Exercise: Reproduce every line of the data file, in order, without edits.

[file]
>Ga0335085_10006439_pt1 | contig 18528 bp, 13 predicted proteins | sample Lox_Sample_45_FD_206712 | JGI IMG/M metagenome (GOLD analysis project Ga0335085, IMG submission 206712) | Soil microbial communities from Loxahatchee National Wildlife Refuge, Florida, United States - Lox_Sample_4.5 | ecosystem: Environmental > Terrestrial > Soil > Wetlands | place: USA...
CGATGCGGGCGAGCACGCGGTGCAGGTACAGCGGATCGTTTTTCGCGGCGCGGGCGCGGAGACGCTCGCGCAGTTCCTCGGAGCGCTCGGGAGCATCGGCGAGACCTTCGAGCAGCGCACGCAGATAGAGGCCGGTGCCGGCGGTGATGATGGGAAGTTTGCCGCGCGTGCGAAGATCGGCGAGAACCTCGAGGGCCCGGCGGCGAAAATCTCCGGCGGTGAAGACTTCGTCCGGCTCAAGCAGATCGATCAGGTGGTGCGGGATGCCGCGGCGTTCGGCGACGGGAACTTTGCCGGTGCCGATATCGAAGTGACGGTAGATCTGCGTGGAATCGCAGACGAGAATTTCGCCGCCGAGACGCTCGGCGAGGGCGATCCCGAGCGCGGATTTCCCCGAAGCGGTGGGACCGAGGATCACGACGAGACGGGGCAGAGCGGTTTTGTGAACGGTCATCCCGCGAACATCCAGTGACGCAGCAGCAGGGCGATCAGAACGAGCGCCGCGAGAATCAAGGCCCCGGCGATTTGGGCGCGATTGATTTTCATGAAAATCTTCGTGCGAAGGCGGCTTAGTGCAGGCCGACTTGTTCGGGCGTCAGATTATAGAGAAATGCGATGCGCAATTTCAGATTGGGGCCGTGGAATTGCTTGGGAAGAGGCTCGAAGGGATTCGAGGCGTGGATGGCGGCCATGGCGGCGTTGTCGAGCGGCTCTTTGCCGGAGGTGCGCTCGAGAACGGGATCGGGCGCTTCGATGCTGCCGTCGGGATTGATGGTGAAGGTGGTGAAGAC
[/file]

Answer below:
>Ga0335085_10006439_pt1 | contig 18528 bp, 13 predicted proteins | sample Lox_Sample_45_FD_206712 | JGI IMG/M metagenome (GOLD analysis project Ga0335085, IMG submission 206712) | Soil microbial communities from Loxahatchee National Wildlife Refuge, Florida, United States - Lox_Sample_4.5 | ecosystem: Environmental > Terrestrial > Soil > Wetlands | place: USA...
CGATGCGGGCGAGCACGCGGTGCAGGTACAGCGGATCGTTTTTCGCGGCGCGGGCGCGGAGACGCTCGCGCAGTTCCTCGGAGCGCTCGGGAGCATCGGCGAGACCTTCGAGCAGCGCACGCAGATAGAGGCCGGTGCCGGCGGTGATGATGGGAAGTTTGCCGCGCGTGCGAAGATCGGCGAGAACCTCGAGGGCCCGGCGGCGAAAATCTCCGGCGGTGAAGACTTCGTCCGGCTCAAGCAGATCGATCAGGTGGTGCGGGATGCCGCGGCGTTCGGCGACGGGAACTTTGCCGGTGCCGATATCGAAGTGACGGTAGATCTGCGTGGAATCGCAGACGAGAATTTCGCCGCCGAGACGCTCGGCGAGGGCGATCCCGAGCGCGGATTTCCCCGAAGCGGTGGGACCGAGGATCACGACGAGACGGGGCAGAGCGGTTTTGTGAACGGTCATCCCGCGAACATCCAGTGACGCAGCAGCAGGGCGATCAGAACGAGCGCCGCGAGAATCAAGGCCCCGGCGATTTGGGCGCGATTGATTTTCATGAAAATCTTCGTGCGAAGGCGGCTTAGTGCAGGCCGACTTGTTCGGGCGTCAGATTATAGAGAAATGCGATGCGCAATTTCAGATTGGGGCCGTGGAATTGCTTGGGAAGAGGCTCGAAGGGATTCGAGGCGTGGATGGCGGCCATGGCGGCGTTGTCGAGCGGCTCTTTGCCGGAGGTGCGCTCGAGAACGGGATCGGGCGCTTCGATGCTGCCGTCGGGATTGATGGTGAAGGTGGTGAAGAC